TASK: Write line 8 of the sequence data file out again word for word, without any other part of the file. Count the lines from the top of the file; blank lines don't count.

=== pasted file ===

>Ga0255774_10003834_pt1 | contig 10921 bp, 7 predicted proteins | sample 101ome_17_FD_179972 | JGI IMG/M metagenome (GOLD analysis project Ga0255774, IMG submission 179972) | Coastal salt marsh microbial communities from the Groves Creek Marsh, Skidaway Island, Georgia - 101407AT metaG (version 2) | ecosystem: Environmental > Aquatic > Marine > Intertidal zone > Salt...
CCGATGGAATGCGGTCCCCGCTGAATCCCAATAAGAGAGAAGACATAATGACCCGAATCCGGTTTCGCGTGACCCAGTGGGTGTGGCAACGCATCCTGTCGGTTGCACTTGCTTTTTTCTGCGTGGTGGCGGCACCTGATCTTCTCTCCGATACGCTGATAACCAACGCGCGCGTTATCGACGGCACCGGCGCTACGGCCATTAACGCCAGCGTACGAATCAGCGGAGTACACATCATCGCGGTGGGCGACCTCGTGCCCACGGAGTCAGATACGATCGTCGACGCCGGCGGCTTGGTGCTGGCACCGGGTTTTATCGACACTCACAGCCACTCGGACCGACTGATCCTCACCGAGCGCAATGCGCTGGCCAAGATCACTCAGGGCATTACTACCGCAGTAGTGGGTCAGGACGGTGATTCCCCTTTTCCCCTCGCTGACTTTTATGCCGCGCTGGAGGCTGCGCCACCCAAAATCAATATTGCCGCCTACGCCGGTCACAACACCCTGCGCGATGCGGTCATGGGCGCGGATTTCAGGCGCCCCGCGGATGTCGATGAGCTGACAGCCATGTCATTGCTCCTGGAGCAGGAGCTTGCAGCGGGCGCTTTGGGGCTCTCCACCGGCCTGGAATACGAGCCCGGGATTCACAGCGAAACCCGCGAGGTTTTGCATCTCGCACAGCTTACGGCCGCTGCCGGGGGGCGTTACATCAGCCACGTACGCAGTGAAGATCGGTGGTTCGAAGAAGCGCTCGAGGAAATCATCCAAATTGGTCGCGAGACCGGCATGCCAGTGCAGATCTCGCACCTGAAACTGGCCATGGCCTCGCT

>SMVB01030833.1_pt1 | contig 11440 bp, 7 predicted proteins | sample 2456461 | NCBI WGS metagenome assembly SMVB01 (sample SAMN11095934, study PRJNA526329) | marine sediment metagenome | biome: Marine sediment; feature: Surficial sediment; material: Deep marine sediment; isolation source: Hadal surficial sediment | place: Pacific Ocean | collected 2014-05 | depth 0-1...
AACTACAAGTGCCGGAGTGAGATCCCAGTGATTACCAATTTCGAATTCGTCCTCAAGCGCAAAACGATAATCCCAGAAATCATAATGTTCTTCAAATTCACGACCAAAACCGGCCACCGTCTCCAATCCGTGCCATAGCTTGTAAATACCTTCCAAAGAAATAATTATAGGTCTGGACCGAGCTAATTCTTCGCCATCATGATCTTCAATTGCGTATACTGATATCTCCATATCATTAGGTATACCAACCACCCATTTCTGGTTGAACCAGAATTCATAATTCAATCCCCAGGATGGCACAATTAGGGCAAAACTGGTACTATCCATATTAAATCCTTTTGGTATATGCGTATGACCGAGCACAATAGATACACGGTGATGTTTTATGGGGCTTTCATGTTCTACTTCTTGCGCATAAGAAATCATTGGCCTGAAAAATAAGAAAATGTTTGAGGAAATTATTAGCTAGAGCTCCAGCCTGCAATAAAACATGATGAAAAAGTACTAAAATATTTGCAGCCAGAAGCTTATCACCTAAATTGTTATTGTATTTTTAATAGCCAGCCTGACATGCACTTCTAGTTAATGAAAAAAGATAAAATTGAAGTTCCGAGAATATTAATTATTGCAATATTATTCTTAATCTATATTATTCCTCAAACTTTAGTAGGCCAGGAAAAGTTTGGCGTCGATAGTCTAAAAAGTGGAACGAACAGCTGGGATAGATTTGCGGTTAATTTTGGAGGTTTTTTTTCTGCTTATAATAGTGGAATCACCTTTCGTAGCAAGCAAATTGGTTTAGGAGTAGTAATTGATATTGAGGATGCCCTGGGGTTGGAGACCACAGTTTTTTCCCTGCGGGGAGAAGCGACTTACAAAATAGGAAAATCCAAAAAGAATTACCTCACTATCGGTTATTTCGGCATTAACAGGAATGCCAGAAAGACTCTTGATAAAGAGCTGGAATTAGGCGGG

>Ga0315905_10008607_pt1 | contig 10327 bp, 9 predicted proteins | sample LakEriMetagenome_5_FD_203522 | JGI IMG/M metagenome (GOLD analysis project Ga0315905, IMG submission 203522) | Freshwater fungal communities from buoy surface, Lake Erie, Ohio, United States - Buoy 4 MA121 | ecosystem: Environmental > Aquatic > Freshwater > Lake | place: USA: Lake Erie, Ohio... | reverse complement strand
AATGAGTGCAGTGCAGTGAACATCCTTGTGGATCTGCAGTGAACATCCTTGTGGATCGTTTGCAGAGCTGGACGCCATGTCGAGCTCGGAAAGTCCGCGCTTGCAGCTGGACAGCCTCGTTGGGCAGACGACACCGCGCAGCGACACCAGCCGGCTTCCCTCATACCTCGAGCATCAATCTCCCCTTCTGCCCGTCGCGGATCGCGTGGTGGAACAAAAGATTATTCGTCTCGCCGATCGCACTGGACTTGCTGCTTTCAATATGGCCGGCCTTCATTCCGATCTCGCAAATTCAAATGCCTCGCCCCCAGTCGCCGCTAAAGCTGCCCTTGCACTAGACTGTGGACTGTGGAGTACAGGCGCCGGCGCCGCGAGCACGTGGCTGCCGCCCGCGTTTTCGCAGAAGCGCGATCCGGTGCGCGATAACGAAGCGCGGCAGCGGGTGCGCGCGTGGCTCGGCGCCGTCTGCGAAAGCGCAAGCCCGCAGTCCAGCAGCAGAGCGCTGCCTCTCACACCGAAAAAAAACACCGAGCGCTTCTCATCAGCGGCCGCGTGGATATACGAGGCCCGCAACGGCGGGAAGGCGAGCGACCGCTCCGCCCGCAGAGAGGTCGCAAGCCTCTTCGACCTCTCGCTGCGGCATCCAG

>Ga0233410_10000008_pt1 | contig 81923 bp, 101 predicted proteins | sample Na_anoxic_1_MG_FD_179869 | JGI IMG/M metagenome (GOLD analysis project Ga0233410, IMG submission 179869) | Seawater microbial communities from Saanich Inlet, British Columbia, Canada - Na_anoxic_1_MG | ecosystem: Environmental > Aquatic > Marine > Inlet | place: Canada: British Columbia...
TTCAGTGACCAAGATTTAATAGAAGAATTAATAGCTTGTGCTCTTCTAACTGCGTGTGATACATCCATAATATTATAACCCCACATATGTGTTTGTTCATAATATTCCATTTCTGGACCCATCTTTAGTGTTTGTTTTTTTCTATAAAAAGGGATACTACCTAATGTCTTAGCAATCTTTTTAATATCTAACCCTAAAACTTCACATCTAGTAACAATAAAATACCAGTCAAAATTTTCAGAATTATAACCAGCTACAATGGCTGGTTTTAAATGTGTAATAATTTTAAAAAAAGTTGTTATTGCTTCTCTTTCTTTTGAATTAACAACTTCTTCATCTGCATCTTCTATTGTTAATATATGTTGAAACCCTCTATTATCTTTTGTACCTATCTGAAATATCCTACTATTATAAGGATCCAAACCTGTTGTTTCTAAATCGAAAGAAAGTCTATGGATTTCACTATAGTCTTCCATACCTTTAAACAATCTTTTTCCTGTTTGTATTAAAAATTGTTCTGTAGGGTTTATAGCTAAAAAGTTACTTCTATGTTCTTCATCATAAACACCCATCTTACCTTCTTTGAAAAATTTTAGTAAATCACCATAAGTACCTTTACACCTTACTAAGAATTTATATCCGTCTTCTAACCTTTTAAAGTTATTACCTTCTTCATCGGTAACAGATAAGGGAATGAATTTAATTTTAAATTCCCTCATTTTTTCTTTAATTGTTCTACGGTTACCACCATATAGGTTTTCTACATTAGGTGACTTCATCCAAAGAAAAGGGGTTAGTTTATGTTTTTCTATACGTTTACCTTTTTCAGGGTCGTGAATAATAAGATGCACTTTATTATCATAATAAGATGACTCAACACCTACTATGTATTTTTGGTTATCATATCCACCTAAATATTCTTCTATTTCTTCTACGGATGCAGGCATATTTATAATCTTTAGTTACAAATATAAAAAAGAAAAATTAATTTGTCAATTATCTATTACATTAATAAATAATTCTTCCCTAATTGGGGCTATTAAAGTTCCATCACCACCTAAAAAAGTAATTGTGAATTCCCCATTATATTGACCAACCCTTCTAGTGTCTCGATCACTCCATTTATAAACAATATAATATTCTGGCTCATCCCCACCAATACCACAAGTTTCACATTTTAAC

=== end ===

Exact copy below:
TTCAGTGACCAAGATTTAATAGAAGAATTAATAGCTTGTGCTCTTCTAACTGCGTGTGATACATCCATAATATTATAACCCCACATATGTGTTTGTTCATAATATTCCATTTCTGGACCCATCTTTAGTGTTTGTTTTTTTCTATAAAAAGGGATACTACCTAATGTCTTAGCAATCTTTTTAATATCTAACCCTAAAACTTCACATCTAGTAACAATAAAATACCAGTCAAAATTTTCAGAATTATAACCAGCTACAATGGCTGGTTTTAAATGTGTAATAATTTTAAAAAAAGTTGTTATTGCTTCTCTTTCTTTTGAATTAACAACTTCTTCATCTGCATCTTCTATTGTTAATATATGTTGAAACCCTCTATTATCTTTTGTACCTATCTGAAATATCCTACTATTATAAGGATCCAAACCTGTTGTTTCTAAATCGAAAGAAAGTCTATGGATTTCACTATAGTCTTCCATACCTTTAAACAATCTTTTTCCTGTTTGTATTAAAAATTGTTCTGTAGGGTTTATAGCTAAAAAGTTACTTCTATGTTCTTCATCATAAACACCCATCTTACCTTCTTTGAAAAATTTTAGTAAATCACCATAAGTACCTTTACACCTTACTAAGAATTTATATCCGTCTTCTAACCTTTTAAAGTTATTACCTTCTTCATCGGTAACAGATAAGGGAATGAATTTAATTTTAAATTCCCTCATTTTTTCTTTAATTGTTCTACGGTTACCACCATATAGGTTTTCTACATTAGGTGACTTCATCCAAAGAAAAGGGGTTAGTTTATGTTTTTCTATACGTTTACCTTTTTCAGGGTCGTGAATAATAAGATGCACTTTATTATCATAATAAGATGACTCAACACCTACTATGTATTTTTGGTTATCATATCCACCTAAATATTCTTCTATTTCTTCTACGGATGCAGGCATATTTATAATCTTTAGTTACAAATATAAAAAAGAAAAATTAATTTGTCAATTATCTATTACATTAATAAATAATTCTTCCCTAATTGGGGCTATTAAAGTTCCATCACCACCTAAAAAAGTAATTGTGAATTCCCCATTATATTGACCAACCCTTCTAGTGTCTCGATCACTCCATTTATAAACAATATAATATTCTGGCTCATCCCCACCAATACCACAAGTTTCACATTTTAAC